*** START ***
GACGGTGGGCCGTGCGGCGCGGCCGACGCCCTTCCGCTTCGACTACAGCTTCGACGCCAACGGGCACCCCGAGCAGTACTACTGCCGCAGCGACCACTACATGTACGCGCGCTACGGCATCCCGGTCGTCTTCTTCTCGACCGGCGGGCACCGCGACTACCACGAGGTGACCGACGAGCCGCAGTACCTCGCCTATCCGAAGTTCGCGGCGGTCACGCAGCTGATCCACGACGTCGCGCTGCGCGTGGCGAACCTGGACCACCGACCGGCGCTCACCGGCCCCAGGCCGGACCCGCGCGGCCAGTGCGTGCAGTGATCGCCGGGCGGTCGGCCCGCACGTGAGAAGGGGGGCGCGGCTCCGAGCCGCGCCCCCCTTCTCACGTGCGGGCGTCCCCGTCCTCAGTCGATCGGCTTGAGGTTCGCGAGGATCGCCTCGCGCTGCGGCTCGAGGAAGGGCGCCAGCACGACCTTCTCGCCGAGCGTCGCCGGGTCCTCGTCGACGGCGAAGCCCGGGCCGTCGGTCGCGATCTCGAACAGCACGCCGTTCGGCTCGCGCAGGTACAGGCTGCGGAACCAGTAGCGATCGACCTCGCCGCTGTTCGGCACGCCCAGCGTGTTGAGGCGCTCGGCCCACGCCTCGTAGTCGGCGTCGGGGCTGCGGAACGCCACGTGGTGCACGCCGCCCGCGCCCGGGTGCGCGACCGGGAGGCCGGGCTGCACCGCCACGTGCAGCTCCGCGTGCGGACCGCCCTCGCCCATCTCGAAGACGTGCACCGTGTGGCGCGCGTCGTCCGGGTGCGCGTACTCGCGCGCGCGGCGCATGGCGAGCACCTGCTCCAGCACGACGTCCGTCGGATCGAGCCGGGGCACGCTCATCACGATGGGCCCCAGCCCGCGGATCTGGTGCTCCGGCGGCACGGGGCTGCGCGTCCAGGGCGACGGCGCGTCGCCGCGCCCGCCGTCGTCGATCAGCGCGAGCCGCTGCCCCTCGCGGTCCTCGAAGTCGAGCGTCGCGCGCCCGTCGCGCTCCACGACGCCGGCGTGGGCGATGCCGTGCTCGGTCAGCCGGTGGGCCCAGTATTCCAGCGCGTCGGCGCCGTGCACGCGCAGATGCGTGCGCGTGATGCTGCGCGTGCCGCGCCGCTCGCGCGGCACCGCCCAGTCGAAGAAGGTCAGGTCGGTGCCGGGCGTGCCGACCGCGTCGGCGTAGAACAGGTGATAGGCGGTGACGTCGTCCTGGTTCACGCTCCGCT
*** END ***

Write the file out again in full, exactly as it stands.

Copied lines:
GACGGTGGGCCGTGCGGCGCGGCCGACGCCCTTCCGCTTCGACTACAGCTTCGACGCCAACGGGCACCCCGAGCAGTACTACTGCCGCAGCGACCACTACATGTACGCGCGCTACGGCATCCCGGTCGTCTTCTTCTCGACCGGCGGGCACCGCGACTACCACGAGGTGACCGACGAGCCGCAGTACCTCGCCTATCCGAAGTTCGCGGCGGTCACGCAGCTGATCCACGACGTCGCGCTGCGCGTGGCGAACCTGGACCACCGACCGGCGCTCACCGGCCCCAGGCCGGACCCGCGCGGCCAGTGCGTGCAGTGATCGCCGGGCGGTCGGCCCGCACGTGAGAAGGGGGGCGCGGCTCCGAGCCGCGCCCCCCTTCTCACGTGCGGGCGTCCCCGTCCTCAGTCGATCGGCTTGAGGTTCGCGAGGATCGCCTCGCGCTGCGGCTCGAGGAAGGGCGCCAGCACGACCTTCTCGCCGAGCGTCGCCGGGTCCTCGTCGACGGCGAAGCCCGGGCCGTCGGTCGCGATCTCGAACAGCACGCCGTTCGGCTCGCGCAGGTACAGGCTGCGGAACCAGTAGCGATCGACCTCGCCGCTGTTCGGCACGCCCAGCGTGTTGAGGCGCTCGGCCCACGCCTCGTAGTCGGCGTCGGGGCTGCGGAACGCCACGTGGTGCACGCCGCCCGCGCCCGGGTGCGCGACCGGGAGGCCGGGCTGCACCGCCACGTGCAGCTCCGCGTGCGGACCGCCCTCGCCCATCTCGAAGACGTGCACCGTGTGGCGCGCGTCGTCCGGGTGCGCGTACTCGCGCGCGCGGCGCATGGCGAGCACCTGCTCCAGCACGACGTCCGTCGGATCGAGCCGGGGCACGCTCATCACGATGGGCCCCAGCCCGCGGATCTGGTGCTCCGGCGGCACGGGGCTGCGCGTCCAGGGCGACGGCGCGTCGCCGCGCCCGCCGTCGTCGATCAGCGCGAGCCGCTGCCCCTCGCGGTCCTCGAAGTCGAGCGTCGCGCGCCCGTCGCGCTCCACGACGCCGGCGTGGGCGATGCCGTGCTCGGTCAGCCGGTGGGCCCAGTATTCCAGCGCGTCGGCGCCGTGCACGCGCAGATGCGTGCGCGTGATGCTGCGCGTGCCGCGCCGCTCGCGCGGCACCGCCCAGTCGAAGAAGGTCAGGTCGGTGCCGGGCGTGCCGACCGCGTCGGCGTAGAACAGGTGATAGGCGGTGACGTCGTCCTGGTTCACGCTCCGCT